Chris Russell



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About Labyrinth


1   Beginnings

2   Life’s Journey

3   Dream Fragments

4   In the Maze

5   Lunation

6   The Vision

LABYRINTH, Chris Russell’s debut solo release on Spotted Peccary Music, features a mosaic of constantly and methodically evolving synthesizer pads. Drawing back soft curtains of sound, Russel subtly illuminates the symbolic spiritual journey reflected in the project’s title.

“Labyrinths have been in use for over 4000 years,” Russell explains. “Their basic design is fundamental to nature, as well as many cultures and religious traditions. Whatever one’s religion…walking the labyrinth clears the mind and gives insight. It calms people in the throes of life’s transitions. Each of the tracks on this album is to represent different twists and turns on the journey to the center and back. An audio soundtrack for Circling to the Center of oneself.”

Indeed, LABYRINTH is a subdued but enveloping work that, like some of Russell’s influences – Steve Roach, Max Corbacho and Darshan Ambient – is an immersive experience, not sparse in sound or texture, but filled with waves of rich harmonic color that move through light and darkness, facilitating a deep sense of relaxation and contemplation.


Labyrinth is Chris Russell's debut solo release on Spotted Peccary, even though he's been recording since 2000 and earlier appeared on the label with a 2014 collaboration with Phillip Wilkerson titled Vague Traces. [Labyrinth] presents six elegant, enveloping soundscapes that cast their gazes on the limitless expanses of the universe and corresponding journeys into the self. Quietly majestic in tone, the pieces unfurl in ambient-drone waves that rise and fall in slow motion, and connections to the sound character of our home planet are almost wholly severed.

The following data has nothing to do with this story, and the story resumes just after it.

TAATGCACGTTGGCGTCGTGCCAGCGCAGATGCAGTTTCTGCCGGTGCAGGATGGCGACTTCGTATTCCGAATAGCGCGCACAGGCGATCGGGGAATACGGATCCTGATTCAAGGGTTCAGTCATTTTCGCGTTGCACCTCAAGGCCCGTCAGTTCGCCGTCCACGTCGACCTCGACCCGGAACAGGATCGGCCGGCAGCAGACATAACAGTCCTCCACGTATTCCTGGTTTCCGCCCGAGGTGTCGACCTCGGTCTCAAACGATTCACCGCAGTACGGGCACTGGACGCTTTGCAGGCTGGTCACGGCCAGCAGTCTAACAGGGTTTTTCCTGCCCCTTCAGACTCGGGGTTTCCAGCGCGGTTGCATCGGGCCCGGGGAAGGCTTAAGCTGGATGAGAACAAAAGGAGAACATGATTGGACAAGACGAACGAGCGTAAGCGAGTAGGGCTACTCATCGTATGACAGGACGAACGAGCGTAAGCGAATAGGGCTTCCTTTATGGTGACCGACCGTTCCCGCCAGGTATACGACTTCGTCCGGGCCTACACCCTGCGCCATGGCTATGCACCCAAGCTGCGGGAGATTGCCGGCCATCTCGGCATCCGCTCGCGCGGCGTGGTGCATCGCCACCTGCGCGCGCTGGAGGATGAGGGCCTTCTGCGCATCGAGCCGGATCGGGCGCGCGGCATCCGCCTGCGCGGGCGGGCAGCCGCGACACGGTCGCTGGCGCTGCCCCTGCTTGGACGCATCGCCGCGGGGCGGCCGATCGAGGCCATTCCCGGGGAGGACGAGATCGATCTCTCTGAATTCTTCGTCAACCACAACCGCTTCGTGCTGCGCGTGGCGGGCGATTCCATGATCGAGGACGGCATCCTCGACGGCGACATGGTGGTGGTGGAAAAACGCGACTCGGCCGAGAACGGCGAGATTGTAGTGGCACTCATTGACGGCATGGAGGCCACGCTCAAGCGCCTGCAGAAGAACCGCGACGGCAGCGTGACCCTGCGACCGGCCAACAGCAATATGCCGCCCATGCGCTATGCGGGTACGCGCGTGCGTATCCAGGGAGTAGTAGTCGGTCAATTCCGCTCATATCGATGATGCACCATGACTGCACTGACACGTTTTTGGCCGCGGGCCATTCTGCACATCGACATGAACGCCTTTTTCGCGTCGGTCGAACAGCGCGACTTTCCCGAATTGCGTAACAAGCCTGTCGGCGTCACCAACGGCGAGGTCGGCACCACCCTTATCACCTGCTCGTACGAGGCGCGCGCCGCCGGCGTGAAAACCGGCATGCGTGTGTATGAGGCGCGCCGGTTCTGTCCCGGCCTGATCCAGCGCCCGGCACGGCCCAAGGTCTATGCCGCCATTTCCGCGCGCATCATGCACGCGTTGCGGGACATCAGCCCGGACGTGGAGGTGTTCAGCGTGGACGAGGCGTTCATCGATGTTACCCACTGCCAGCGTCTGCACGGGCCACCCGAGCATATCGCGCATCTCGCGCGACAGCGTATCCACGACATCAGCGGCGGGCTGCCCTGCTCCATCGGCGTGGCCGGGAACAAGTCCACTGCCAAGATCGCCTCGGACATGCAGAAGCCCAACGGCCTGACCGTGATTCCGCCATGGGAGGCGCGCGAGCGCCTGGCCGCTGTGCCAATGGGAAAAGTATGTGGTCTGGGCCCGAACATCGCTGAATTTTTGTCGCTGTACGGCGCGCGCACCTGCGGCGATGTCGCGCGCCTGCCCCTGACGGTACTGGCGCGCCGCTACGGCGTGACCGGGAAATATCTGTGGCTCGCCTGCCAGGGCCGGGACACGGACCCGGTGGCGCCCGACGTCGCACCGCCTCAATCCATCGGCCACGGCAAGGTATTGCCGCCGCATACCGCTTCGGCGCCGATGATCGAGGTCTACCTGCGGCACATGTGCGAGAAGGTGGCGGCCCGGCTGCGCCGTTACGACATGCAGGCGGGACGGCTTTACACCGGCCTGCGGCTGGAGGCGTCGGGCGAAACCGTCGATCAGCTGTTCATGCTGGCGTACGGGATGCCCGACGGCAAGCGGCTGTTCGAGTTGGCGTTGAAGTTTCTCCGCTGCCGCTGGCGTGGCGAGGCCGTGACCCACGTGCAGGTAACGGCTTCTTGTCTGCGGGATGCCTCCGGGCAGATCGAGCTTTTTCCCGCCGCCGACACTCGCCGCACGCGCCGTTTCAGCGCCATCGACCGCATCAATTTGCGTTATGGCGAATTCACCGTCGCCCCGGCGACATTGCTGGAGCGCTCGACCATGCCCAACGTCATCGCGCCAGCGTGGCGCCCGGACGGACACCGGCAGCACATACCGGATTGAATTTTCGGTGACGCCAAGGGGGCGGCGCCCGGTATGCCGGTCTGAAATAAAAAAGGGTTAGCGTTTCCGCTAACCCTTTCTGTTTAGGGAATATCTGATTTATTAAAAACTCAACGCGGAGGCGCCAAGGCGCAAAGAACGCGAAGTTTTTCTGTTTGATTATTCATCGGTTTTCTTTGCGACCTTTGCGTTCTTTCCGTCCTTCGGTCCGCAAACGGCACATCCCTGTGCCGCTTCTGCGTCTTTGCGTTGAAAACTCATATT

Described by Russell as an “audio soundtrack for Circling to the Center of oneself,” the recording makes room for both epic and intimate moments. As far-reaching and transcendent as “Life's Journey” and “The Vision” are, for example, “Dream Fragments” exudes a gentle calm—even when field recordings of nature sounds work their way into the sound design—that feels soul-cleansing. A high point of sorts is reached in “Lunation,” a tranquil setting featuring piano and synthesizers whose becalmed and carefully sustained drift arrests time in the most captivating manner imaginable.

Sci-fi flourishes add an unusual twist to “In the Maze,” but Russell generally hews closely to the space-ambient template on the forty-seven-minute set. There are times when one might be reminded of Steve Roach, one of Russell's avowed influences, and certainly fans of the former should find much to like about Labyrinth, too.

- Ron Schepper, Textura

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